“No single story captures the full complexity of real-life events … even the stories told by those whose practices and beliefs we reject can be as coherent and compelling as our own.”
I came across this statement at the end of an article written by Moshe Simon-Shoshan that explores the nature of a conflict that took place 2000 years ago (involving the throwing of etrogim at a person) and its parallels to a contemporary one (involving the throwing of eggs at a group of people). I couldn't resist calling attention to the concluding line, quoted above. The full story: At the Wall, is it Religion — or Politics?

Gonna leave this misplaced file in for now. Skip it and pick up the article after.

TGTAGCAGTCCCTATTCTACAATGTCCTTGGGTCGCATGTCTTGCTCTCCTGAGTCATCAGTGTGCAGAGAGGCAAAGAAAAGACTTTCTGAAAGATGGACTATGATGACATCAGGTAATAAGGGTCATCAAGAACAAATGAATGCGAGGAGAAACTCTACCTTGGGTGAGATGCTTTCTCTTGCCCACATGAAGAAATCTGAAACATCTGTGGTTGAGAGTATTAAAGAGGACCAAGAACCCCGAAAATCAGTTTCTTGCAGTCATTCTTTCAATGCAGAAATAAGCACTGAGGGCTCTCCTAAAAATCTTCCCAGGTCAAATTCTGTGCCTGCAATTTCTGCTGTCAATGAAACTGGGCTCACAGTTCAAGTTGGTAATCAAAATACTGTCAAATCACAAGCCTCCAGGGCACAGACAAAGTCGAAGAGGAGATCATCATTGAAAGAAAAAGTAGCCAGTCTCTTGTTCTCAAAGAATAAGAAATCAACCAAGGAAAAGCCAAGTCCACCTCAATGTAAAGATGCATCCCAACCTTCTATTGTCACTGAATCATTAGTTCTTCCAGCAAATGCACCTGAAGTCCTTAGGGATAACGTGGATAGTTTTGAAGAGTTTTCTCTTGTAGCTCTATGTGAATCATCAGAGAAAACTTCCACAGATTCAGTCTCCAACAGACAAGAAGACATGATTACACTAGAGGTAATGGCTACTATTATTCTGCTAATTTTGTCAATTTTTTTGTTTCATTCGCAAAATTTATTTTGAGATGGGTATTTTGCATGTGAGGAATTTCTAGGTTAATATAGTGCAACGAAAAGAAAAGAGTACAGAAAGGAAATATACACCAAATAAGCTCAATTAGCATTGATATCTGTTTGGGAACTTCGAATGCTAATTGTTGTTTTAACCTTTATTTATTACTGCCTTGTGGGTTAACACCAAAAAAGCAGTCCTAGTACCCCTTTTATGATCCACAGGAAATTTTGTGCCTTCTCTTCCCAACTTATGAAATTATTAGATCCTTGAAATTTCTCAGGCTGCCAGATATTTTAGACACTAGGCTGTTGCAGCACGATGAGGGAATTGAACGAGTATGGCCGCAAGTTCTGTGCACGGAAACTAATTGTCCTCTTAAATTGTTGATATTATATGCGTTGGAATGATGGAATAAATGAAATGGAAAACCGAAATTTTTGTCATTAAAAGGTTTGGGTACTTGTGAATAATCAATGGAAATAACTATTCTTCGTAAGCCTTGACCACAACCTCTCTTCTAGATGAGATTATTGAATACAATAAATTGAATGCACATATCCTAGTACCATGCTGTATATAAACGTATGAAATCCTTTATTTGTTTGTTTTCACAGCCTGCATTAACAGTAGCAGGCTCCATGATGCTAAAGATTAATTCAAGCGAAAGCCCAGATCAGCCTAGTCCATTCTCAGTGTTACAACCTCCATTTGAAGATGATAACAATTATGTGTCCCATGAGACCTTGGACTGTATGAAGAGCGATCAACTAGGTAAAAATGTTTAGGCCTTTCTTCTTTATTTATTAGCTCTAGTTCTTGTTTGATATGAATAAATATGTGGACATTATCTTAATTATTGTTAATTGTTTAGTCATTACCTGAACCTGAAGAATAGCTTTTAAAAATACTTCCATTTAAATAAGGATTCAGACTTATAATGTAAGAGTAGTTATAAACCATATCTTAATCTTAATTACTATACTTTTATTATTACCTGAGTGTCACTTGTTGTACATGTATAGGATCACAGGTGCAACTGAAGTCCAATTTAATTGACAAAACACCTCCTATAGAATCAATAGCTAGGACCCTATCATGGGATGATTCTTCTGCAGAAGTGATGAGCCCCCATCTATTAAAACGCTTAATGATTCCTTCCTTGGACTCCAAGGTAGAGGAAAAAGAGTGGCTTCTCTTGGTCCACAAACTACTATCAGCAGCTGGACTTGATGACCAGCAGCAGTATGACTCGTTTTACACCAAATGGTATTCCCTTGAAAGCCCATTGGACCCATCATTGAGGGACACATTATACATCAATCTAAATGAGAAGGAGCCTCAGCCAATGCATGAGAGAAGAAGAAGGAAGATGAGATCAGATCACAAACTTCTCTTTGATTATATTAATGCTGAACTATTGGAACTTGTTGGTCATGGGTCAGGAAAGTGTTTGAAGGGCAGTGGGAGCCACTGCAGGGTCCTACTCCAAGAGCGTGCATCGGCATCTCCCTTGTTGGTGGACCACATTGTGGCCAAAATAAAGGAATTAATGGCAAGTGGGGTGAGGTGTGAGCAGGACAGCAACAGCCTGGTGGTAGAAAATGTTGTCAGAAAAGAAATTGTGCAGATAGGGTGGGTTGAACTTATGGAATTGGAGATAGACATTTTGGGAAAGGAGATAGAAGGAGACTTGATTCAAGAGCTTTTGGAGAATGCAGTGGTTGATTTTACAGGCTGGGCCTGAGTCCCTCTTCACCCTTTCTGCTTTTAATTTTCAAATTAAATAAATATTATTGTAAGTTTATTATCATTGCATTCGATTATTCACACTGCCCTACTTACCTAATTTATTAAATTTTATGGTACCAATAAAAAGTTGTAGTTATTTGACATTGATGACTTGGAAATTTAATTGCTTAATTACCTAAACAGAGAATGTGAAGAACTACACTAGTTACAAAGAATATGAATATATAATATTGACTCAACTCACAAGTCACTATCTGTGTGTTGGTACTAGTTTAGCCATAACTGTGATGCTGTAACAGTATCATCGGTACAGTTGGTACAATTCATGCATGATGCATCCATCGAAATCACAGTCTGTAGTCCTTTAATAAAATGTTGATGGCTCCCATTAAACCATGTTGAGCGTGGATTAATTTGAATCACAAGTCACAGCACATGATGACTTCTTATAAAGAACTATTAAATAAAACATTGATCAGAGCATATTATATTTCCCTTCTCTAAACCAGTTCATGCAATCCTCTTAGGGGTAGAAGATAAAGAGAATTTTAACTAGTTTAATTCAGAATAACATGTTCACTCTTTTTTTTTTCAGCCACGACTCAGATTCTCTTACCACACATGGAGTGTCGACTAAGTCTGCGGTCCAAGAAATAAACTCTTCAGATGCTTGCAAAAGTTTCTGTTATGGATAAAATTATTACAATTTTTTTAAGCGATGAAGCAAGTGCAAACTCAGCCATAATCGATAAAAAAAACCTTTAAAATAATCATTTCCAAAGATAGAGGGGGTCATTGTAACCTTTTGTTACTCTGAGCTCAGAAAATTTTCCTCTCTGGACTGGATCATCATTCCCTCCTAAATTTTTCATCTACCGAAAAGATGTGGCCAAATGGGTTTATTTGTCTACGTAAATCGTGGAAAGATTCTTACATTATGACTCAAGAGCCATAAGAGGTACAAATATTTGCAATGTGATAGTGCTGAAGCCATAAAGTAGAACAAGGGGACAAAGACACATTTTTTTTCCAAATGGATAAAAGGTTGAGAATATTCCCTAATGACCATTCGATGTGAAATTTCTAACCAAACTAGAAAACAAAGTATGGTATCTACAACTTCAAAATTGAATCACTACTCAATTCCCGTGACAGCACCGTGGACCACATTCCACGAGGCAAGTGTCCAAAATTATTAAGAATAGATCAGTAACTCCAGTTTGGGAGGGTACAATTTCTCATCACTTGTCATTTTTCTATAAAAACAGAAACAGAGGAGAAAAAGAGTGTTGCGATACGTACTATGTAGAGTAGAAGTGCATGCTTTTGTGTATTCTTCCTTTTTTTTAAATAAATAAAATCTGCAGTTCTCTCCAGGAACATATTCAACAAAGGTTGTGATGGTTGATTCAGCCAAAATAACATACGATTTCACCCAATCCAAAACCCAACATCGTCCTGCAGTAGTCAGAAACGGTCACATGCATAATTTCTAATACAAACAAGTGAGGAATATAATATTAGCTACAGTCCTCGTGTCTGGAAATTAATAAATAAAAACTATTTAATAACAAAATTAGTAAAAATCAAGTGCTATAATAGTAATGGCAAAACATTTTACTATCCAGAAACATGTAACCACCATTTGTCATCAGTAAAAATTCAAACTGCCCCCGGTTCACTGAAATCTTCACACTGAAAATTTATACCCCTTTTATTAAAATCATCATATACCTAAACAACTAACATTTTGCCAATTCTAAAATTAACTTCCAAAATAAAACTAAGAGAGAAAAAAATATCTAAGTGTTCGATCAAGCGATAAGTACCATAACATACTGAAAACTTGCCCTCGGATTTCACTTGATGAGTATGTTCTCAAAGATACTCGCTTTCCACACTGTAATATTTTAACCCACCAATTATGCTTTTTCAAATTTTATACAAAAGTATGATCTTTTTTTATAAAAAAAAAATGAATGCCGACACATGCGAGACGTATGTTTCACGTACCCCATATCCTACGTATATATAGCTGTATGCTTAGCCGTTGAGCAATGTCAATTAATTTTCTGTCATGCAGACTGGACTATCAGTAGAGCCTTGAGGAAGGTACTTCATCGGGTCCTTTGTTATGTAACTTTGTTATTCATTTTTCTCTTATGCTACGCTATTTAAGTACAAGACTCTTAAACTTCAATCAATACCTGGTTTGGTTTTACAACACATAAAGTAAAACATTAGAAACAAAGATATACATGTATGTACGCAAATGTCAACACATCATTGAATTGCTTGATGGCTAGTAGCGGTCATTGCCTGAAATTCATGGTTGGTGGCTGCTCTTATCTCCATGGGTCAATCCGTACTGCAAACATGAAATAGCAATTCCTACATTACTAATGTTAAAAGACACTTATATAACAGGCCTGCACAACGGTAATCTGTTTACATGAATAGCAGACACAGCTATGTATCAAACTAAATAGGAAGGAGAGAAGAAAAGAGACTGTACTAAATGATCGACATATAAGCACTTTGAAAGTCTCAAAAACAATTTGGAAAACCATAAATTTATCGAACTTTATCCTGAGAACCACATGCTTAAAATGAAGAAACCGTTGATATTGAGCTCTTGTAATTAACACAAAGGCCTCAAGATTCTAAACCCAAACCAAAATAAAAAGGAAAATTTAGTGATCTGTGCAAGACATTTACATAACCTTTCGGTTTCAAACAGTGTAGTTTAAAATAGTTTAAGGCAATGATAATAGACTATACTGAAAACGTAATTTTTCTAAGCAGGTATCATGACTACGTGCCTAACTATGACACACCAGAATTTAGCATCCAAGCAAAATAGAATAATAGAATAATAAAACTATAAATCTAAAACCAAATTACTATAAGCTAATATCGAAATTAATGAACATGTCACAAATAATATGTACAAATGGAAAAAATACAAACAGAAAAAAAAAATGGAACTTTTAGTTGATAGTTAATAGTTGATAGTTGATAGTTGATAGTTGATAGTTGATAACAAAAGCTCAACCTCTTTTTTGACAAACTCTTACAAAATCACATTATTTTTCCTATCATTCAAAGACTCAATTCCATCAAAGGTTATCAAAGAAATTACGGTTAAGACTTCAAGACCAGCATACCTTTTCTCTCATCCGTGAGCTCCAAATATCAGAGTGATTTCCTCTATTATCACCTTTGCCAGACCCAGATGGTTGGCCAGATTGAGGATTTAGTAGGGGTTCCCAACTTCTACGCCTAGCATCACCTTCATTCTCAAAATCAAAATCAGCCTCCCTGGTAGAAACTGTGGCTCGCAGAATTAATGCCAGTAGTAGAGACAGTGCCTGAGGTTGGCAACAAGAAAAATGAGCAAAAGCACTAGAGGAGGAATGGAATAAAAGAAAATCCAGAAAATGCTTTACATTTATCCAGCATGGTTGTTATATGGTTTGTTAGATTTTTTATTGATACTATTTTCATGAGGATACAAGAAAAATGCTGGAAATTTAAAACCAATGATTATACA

Then, in a conference call this afternoon on organizational storytelling, Thaler Pekar referred to “the story that is told, the story that is heard, and the truth,” noting that they might all be different, and then added, “the story that is not told.”
There is always another side to the story.